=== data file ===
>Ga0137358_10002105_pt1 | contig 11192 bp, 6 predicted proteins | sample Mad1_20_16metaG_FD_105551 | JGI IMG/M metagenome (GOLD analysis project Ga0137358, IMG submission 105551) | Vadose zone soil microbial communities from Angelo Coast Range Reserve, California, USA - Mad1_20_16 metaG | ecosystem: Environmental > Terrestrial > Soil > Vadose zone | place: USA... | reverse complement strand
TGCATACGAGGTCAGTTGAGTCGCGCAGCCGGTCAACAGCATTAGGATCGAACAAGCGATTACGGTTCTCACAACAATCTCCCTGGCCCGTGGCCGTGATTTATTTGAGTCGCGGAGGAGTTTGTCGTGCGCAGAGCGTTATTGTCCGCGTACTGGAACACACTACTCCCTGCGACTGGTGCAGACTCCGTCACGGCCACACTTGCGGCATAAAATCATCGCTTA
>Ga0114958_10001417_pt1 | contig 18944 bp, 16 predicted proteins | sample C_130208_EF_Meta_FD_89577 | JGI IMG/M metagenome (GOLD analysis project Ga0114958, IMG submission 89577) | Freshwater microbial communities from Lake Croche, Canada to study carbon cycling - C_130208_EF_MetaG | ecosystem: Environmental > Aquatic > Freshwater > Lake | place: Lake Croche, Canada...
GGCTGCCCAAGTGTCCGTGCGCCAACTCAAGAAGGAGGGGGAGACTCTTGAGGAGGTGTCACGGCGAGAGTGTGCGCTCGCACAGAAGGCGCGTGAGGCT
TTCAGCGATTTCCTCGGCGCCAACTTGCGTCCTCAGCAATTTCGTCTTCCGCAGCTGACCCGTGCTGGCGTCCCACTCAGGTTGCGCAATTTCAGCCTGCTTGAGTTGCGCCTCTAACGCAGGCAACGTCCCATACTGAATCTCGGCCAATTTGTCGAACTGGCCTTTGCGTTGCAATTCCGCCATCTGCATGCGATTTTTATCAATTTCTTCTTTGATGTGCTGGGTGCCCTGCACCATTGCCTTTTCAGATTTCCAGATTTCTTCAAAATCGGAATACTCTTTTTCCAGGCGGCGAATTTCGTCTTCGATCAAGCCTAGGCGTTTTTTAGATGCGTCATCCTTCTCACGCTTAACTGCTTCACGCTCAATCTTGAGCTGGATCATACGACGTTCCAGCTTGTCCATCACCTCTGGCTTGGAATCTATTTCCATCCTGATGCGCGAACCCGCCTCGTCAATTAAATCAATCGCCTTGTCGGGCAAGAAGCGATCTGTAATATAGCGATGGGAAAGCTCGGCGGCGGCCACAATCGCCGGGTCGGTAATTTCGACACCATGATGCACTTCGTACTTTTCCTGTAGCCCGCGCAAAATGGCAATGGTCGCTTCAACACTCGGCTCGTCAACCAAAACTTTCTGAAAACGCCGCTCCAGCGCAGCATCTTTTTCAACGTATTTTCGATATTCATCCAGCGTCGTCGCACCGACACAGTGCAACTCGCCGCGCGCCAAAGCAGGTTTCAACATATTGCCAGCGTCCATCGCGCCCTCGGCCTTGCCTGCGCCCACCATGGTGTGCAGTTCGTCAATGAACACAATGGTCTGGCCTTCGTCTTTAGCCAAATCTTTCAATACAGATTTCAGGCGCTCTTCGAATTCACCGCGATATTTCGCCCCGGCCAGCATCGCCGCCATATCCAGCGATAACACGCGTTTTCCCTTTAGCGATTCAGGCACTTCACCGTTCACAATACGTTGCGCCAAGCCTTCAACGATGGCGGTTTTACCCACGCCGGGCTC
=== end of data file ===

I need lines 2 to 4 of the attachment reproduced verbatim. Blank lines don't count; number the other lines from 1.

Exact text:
TGCATACGAGGTCAGTTGAGTCGCGCAGCCGGTCAACAGCATTAGGATCGAACAAGCGATTACGGTTCTCACAACAATCTCCCTGGCCCGTGGCCGTGATTTATTTGAGTCGCGGAGGAGTTTGTCGTGCGCAGAGCGTTATTGTCCGCGTACTGGAACACACTACTCCCTGCGACTGGTGCAGACTCCGTCACGGCCACACTTGCGGCATAAAATCATCGCTTA
>Ga0114958_10001417_pt1 | contig 18944 bp, 16 predicted proteins | sample C_130208_EF_Meta_FD_89577 | JGI IMG/M metagenome (GOLD analysis project Ga0114958, IMG submission 89577) | Freshwater microbial communities from Lake Croche, Canada to study carbon cycling - C_130208_EF_MetaG | ecosystem: Environmental > Aquatic > Freshwater > Lake | place: Lake Croche, Canada...
GGCTGCCCAAGTGTCCGTGCGCCAACTCAAGAAGGAGGGGGAGACTCTTGAGGAGGTGTCACGGCGAGAGTGTGCGCTCGCACAGAAGGCGCGTGAGGCT